The recipe originates from Mamre, the site where I worked on a heritage revitalisation project and one of the earliest settlements in South Africa. The majority of the town’s original old mud brick buildings are plastered with a sand lime mix, including a small amount of clay and fresh cow dung. Cow dung naturally contains both fine fibres as well as casein, which react with the lime and improve both its quality and workability — the reason why cow dung is considered one of the best additives to use.  

Lime-sand plaster with fresco finish at 7 Fountains Primary School, Kokstad, KwaZulu-Natal

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Assembling pre-plastered straw bales, Barrydale, Western Cape.
Photograph courtesy of Ansgar Von Oertzen

STRAW 

Straw is an annually renewable agricultural by-product that is often laid to waste and sometimes even burnt by grain farmers. Historically it has been used as a building material for thousands of years, typically used to make cob, moulded into bricks and baked in the sun, or added to mud plasters to increase strength and reduce cracking.  

Due to its highly insulative properties, builders in colder parts of the world use a little bit of earth to bind the straw together. This light clay straw mixture is used non-structurally as an in-fill material where it is usually mixed on site, poured between shutters, and then lightly tamped around a lightweight timber frame structure. It can be used for both internal and external walls as well as for ceilings.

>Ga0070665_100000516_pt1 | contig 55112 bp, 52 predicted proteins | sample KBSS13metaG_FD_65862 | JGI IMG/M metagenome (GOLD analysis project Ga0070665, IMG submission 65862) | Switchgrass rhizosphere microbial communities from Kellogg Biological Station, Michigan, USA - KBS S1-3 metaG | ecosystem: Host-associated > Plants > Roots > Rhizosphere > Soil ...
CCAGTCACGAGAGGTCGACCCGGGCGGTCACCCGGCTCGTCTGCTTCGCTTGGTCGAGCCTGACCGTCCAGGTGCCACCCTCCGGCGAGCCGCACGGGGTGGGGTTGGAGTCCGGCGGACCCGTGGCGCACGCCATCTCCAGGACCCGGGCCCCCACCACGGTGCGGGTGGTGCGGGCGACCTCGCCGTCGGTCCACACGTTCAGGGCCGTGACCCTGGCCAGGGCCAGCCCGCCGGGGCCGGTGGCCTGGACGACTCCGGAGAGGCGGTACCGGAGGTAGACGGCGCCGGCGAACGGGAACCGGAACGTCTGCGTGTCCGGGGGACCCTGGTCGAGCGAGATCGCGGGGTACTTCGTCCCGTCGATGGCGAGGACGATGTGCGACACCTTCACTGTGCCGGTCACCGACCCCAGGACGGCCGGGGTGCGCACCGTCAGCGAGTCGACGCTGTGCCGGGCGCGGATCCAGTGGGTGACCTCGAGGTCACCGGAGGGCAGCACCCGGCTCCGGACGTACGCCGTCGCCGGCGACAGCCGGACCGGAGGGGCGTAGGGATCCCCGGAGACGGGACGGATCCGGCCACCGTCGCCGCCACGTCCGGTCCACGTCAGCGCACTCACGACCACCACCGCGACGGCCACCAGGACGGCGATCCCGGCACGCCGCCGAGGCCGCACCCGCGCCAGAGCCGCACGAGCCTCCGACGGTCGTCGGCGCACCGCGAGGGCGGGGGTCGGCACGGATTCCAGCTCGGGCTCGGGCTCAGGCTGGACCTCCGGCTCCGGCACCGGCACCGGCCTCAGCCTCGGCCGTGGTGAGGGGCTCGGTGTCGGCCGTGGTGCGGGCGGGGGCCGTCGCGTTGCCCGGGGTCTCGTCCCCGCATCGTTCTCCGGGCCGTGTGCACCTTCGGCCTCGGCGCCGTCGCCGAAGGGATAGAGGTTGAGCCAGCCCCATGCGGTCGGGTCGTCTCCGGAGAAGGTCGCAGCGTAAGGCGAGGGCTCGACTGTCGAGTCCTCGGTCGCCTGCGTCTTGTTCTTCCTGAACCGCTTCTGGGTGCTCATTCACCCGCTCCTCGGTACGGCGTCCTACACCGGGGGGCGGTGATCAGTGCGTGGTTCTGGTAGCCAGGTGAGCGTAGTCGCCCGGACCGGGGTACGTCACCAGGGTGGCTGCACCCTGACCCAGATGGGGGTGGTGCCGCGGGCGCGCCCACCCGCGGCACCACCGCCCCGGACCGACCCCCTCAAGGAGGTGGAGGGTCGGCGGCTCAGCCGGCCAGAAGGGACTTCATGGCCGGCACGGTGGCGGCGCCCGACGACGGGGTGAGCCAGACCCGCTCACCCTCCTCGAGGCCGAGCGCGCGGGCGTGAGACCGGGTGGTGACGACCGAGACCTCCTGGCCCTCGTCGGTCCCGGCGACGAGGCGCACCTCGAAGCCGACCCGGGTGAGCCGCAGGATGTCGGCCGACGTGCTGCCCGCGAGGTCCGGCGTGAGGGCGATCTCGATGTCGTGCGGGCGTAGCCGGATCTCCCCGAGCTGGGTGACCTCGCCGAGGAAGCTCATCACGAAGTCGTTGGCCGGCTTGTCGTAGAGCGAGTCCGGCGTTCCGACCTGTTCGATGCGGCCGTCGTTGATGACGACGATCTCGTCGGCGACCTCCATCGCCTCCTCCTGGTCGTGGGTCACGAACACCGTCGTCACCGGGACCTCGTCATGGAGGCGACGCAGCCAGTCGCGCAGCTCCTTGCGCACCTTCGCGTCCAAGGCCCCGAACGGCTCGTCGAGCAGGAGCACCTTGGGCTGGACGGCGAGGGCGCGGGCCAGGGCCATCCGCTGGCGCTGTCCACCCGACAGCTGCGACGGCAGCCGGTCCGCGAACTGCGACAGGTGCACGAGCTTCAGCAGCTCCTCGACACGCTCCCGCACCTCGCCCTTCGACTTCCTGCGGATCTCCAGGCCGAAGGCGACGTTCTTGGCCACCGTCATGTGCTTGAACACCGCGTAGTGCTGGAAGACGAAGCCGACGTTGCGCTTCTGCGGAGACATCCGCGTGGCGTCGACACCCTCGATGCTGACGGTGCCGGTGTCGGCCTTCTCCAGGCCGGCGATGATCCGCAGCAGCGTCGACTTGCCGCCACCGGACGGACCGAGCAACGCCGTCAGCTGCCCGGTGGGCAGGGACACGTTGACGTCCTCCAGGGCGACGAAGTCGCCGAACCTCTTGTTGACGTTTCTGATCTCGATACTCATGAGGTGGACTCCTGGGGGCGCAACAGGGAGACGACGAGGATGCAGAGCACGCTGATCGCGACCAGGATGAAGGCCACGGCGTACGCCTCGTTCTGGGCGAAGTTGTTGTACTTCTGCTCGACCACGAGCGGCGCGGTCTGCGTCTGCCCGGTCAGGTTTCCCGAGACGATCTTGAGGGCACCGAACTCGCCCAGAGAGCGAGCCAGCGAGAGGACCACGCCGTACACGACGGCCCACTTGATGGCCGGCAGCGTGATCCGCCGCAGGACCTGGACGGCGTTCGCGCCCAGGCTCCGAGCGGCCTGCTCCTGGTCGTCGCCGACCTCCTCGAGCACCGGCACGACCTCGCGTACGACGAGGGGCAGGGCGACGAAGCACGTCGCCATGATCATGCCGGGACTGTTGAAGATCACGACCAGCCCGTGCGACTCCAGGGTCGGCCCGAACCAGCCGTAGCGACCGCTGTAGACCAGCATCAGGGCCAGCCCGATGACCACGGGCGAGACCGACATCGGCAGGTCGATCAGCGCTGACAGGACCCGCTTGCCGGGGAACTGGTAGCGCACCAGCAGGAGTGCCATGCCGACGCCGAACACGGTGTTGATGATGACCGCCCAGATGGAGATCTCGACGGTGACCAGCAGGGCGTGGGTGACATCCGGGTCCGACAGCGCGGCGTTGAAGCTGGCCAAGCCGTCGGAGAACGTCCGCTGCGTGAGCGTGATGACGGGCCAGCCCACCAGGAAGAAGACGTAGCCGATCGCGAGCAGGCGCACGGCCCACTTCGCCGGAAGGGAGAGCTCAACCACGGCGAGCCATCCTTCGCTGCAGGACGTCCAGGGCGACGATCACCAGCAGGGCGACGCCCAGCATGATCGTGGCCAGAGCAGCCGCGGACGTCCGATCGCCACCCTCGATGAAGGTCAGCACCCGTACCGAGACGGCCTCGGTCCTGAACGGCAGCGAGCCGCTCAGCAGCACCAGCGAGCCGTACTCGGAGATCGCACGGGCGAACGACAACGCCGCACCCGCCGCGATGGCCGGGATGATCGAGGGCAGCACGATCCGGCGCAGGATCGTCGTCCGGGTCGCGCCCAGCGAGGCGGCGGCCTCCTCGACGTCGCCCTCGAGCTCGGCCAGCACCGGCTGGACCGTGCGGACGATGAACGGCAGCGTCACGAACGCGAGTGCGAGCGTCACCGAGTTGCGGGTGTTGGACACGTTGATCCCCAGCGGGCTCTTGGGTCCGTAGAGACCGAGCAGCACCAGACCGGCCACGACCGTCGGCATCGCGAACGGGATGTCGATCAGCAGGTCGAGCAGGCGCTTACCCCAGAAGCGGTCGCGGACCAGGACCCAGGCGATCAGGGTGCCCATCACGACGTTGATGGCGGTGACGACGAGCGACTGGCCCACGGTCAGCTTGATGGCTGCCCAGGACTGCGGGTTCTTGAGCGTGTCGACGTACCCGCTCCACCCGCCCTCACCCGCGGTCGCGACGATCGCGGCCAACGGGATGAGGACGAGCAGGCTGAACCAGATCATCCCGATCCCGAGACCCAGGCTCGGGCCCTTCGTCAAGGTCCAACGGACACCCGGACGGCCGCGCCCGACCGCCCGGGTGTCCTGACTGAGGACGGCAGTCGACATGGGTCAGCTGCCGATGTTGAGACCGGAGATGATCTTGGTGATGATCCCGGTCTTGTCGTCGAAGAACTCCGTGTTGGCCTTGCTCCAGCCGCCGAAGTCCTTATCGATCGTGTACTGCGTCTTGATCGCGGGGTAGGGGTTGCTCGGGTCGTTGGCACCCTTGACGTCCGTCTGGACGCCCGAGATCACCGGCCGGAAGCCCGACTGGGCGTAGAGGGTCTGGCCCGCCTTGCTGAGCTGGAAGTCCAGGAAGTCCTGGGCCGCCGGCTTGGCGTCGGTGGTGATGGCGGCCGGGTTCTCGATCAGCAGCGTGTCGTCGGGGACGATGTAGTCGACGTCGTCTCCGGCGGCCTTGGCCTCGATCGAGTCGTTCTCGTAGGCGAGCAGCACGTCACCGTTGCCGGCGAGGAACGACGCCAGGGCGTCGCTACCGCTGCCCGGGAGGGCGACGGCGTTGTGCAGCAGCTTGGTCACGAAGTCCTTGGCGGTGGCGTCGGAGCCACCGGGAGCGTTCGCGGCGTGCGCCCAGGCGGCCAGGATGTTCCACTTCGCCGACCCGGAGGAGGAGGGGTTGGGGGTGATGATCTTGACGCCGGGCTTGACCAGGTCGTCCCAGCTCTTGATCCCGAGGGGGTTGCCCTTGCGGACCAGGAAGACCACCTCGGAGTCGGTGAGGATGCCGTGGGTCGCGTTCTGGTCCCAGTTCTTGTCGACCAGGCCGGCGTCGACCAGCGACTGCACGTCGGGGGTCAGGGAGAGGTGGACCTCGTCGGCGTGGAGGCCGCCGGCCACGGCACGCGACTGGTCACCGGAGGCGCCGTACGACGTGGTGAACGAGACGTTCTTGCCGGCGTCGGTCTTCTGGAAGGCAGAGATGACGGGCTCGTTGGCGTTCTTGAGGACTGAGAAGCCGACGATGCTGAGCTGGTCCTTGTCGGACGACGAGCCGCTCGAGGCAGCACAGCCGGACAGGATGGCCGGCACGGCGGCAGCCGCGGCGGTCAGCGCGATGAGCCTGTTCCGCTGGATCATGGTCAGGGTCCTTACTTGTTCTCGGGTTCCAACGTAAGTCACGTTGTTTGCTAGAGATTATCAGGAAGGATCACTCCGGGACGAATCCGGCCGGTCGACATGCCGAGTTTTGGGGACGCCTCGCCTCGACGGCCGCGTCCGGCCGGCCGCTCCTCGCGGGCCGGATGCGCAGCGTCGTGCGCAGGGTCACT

Since the industrial age and the advent of the baler machine, people started building with straw bales, which can be used for load bearing or as an in-fill material to make beautiful, thick plastered walls (R value = R6 to R7). 

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Building with straw is relatively easy to learn and lends itself to self-builders and community involvement. Straw offers extremely high levels of both thermal and acoustic insulation, even for relatively thin light clay straw walls.  

Due to its exceptional insulation and compacted manner, it’s highly fire resistant as it prevents the spread of heat and doesn’t have enough oxygen to support combustion.  

Strawbale wall with earthen plaster, Nieuwoudtville, Northern Cape

While one can build with bales as a load bearing material, this is less common and typically frowned upon by local authorities. Therefore, bales are mostly used non-structurally as an in-fill material, which typically requires the use of quite a bit of timber.  

Bales are fast to build with, but the light clay straw mixture panels, once cast, usually take at least two months to cure properly, and so this needs careful programming on site. Unlike conventional materials, which generate large amounts of construction and demolition waste, straw can simply be mulched for landscaping purposes. 

Straw is susceptible to moisture, making it crucial to use breathable plasters and finishes so as to not trap moisture inside the walls. It also requires a good overhanging roof and raised masonry plinth to lift the walls away from the ground, as well as meticulous detailing, particularly around openings.